...that you are right. this can all be traced back to 2000 and the bush v. gore supreme court ruling. the democrats should have looked into that when they had the chance. this is what comes of always wanting to look forward. but we can't throw in the towel just yet. lets get through this election cycle first.

  •  Hmmm... (2+ / 0-)
    Recommended by:
    penguins4peace, mookins

    It is troubling and I share the fear. However, history is full of examples of the people overturning their ruling classes. Question is how bad will it get before the people here are motivated to do it.

    •  Not When 45+% of the People Will Fight For Lords. (1+ / 0-)
      Recommended by:
      Nisi Prius

      Give you something really depressing, 4 centuries after Braveheart came the last Scots Highland rebellion. It was crushed worse than Wisconsin Democrats, and the lords responded by beginning to get rid of almost all their people.

      The ones that ended up over here, many including the famous Flora MacDonald who'd spirited Bonny Prince Charlie away from English capture, fought as loyalists for the Crown.

      We are called to speak for the weak, for the voiceless, for victims of our nation and for those it calls enemy.... --ML King "Beyond Vietnam"

      by Gooserock on Tue Jun 05, 2012 at 07:44:34 PM PDT

      [ Parent ]

  •  We can change things, but we have to try harder (2+ / 0-)
    Recommended by:
    katiec, mookins

    I think the recent egregious events -- financial crisis, Citizens United -- can motivate people to get more involved with government.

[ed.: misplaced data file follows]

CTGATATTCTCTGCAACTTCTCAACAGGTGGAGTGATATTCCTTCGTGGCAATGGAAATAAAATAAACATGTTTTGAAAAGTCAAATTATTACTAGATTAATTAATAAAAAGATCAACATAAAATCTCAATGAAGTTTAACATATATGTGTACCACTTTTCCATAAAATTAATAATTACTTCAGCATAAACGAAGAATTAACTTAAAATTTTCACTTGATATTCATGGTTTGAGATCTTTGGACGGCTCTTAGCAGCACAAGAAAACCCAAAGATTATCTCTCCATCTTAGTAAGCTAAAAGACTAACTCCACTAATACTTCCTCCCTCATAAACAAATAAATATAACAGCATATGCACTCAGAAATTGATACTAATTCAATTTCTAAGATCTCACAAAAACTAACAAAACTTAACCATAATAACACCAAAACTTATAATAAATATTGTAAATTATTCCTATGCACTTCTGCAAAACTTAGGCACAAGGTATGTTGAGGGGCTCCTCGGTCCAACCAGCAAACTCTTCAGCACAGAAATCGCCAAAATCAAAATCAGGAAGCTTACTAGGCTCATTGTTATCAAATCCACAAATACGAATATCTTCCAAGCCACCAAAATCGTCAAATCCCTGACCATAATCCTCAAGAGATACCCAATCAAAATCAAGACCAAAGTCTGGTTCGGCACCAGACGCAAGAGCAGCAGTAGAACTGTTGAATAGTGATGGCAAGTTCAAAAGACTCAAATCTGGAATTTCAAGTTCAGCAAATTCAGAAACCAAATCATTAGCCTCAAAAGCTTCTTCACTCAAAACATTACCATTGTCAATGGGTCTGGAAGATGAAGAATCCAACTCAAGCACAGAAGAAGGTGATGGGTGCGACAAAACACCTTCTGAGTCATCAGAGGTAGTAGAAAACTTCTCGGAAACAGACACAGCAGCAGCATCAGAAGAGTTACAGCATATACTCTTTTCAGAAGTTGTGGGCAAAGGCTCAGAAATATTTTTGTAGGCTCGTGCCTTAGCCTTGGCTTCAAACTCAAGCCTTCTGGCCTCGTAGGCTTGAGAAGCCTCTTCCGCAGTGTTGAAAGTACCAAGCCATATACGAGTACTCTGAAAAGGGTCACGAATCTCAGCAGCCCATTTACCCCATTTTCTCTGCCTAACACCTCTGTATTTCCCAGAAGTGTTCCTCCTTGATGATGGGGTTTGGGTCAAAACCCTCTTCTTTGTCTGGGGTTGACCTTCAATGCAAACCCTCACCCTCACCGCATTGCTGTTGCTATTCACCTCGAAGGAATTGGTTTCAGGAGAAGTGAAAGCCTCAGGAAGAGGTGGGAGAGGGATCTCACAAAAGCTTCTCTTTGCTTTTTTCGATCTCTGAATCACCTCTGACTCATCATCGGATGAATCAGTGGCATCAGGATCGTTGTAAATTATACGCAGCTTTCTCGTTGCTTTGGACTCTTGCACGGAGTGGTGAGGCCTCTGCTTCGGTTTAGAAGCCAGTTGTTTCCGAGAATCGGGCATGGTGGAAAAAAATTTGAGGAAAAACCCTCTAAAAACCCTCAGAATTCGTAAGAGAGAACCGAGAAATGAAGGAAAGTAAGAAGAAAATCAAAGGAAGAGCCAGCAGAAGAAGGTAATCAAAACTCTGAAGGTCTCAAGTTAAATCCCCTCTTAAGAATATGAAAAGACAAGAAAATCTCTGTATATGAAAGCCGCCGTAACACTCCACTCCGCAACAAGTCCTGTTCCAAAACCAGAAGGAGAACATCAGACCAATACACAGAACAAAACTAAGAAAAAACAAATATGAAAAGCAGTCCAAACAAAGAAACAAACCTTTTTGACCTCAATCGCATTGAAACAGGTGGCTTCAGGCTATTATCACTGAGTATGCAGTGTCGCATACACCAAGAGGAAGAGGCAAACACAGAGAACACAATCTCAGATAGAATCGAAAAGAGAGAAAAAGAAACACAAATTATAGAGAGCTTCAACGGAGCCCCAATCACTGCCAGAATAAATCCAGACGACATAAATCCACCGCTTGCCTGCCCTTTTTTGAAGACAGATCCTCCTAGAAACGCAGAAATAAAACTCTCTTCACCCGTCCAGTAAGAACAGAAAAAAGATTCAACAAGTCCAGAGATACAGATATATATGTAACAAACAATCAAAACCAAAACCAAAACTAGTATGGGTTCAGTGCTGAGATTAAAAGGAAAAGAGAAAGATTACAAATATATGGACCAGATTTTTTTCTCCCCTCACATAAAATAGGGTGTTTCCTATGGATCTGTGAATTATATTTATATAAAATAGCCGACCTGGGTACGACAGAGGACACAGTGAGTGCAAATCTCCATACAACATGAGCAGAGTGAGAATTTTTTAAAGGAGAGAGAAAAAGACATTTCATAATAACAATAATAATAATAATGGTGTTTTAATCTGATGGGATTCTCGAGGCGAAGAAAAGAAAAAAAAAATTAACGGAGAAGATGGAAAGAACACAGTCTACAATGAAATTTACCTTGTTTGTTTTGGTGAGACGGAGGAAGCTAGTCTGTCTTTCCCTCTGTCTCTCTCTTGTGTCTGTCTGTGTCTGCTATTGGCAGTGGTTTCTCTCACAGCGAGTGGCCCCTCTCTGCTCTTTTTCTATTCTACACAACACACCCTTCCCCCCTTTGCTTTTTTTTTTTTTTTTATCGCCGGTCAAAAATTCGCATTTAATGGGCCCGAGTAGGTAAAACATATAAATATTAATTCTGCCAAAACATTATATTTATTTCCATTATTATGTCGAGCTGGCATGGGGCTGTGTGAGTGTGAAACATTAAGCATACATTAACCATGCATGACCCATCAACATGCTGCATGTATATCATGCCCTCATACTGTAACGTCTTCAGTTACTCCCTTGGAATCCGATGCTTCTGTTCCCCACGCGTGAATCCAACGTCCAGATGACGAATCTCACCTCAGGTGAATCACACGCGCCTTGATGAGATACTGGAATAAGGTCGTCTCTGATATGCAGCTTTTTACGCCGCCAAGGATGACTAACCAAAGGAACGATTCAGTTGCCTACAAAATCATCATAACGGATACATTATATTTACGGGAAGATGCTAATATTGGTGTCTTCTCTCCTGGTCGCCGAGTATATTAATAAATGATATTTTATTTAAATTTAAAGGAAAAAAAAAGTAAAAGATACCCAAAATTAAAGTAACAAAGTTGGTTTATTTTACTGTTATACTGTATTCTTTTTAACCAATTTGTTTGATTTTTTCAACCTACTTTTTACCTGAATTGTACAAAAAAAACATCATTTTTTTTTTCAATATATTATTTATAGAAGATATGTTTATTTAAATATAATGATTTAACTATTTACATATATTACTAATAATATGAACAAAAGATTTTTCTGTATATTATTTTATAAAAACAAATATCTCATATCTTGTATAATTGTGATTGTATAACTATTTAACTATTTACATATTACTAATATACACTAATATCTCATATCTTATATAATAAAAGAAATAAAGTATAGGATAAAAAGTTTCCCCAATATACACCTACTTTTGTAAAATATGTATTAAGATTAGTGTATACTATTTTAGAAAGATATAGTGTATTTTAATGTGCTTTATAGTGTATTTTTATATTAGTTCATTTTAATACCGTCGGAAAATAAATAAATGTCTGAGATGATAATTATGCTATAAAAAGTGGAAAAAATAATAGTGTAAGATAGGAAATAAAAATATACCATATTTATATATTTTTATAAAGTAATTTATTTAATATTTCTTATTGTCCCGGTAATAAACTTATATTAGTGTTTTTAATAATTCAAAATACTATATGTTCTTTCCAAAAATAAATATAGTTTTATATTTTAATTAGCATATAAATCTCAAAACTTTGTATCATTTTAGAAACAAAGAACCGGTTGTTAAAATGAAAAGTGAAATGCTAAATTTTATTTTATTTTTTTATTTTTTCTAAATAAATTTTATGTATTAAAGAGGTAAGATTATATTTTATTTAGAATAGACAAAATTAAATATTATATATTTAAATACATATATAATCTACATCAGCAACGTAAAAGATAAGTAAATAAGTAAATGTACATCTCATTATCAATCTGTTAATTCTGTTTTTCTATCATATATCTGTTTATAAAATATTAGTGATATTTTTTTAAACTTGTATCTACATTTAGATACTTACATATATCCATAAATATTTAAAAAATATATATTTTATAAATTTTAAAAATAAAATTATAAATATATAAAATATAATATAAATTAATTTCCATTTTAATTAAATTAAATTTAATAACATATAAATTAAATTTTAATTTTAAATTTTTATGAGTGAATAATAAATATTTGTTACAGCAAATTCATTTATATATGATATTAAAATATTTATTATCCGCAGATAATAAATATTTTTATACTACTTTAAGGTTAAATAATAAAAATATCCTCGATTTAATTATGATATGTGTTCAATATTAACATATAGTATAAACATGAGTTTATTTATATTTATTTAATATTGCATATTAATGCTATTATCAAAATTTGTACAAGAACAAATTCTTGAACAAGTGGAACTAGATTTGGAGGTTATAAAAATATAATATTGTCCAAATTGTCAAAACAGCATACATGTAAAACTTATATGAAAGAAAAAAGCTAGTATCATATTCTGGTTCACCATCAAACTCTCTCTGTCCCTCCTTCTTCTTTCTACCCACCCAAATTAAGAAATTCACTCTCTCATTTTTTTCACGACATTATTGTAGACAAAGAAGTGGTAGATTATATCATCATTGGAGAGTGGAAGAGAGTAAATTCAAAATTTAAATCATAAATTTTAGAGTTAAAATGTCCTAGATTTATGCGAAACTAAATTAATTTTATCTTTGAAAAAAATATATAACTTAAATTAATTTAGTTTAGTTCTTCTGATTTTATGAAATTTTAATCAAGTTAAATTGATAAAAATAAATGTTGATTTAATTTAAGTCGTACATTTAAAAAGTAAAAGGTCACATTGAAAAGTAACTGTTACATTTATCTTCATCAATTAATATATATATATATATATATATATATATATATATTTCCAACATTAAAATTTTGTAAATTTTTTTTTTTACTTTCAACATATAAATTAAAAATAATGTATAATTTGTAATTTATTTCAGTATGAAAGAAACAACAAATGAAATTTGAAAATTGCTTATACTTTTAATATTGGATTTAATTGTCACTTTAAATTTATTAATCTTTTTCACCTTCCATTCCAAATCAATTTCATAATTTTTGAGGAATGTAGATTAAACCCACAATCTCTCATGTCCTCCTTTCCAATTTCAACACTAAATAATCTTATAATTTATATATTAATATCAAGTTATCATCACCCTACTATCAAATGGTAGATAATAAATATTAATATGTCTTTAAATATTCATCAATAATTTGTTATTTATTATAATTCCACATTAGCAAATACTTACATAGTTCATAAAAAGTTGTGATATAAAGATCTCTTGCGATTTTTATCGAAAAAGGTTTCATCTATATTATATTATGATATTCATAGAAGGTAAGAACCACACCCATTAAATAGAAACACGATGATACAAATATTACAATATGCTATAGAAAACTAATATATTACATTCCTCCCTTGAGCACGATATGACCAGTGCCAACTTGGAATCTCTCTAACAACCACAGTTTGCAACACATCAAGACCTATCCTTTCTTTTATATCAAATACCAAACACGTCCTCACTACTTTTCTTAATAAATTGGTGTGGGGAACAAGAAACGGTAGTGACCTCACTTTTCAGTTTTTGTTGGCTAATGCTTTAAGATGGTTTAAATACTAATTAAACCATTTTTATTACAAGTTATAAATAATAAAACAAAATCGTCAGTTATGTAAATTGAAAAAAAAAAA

I was motivated to build a website called for people to propose, discuss, and vote on public policies. The hope is to establish the most popular policies and get candidates to adopt them, and thereby turn the tide toward having the government work for the people. I think it can make a big difference if it catches on, so sign up and get your friend to sign up too.

  •  I drink New Coke and drive an Edsel (5+ / 0-)

    I use Microsoft Bob to operate my computer and I saw Gigli in a theater when it first came out.

    I always follow blindly what advertising tells me to do and I am never suspicious that someone who is spending a lot of money to sell me something might be spending all that money because what they are selling me is crap.

  •  The country was no less (5+ / 0-)

    corporate-bought in the 1880's and '90's. Giving up (which is the undercurrent of this diary) would be a repudiation of both our ideals and our predecessors.

    The 'we can't win' meme needs to be crushed out. Beginning with this diary.

    Try to shout at the right buildings for a few months.

    by nickrud on Wed May 23, 2012 at 08:00:36 AM PDT

    •  centuries? (1+ / 0-)
      Recommended by:
      Nisi Prius

      really now....

      Seniors are largely responsible for keeping Walker. Younger voters can see through the money. There is a problem, but more temporary than your screed indicates...

      "It's almost as if we're watching Mitt Romney on Safari in his own country." -- Jonathan Capeheart

      by JackND on Tue Jun 05, 2012 at 07:27:43 PM PDT

      [ Parent ]

  •  Oh, cheer up. (4+ / 0-)
    Recommended by:
    durrati, penguins4peace, mookins, PaulVA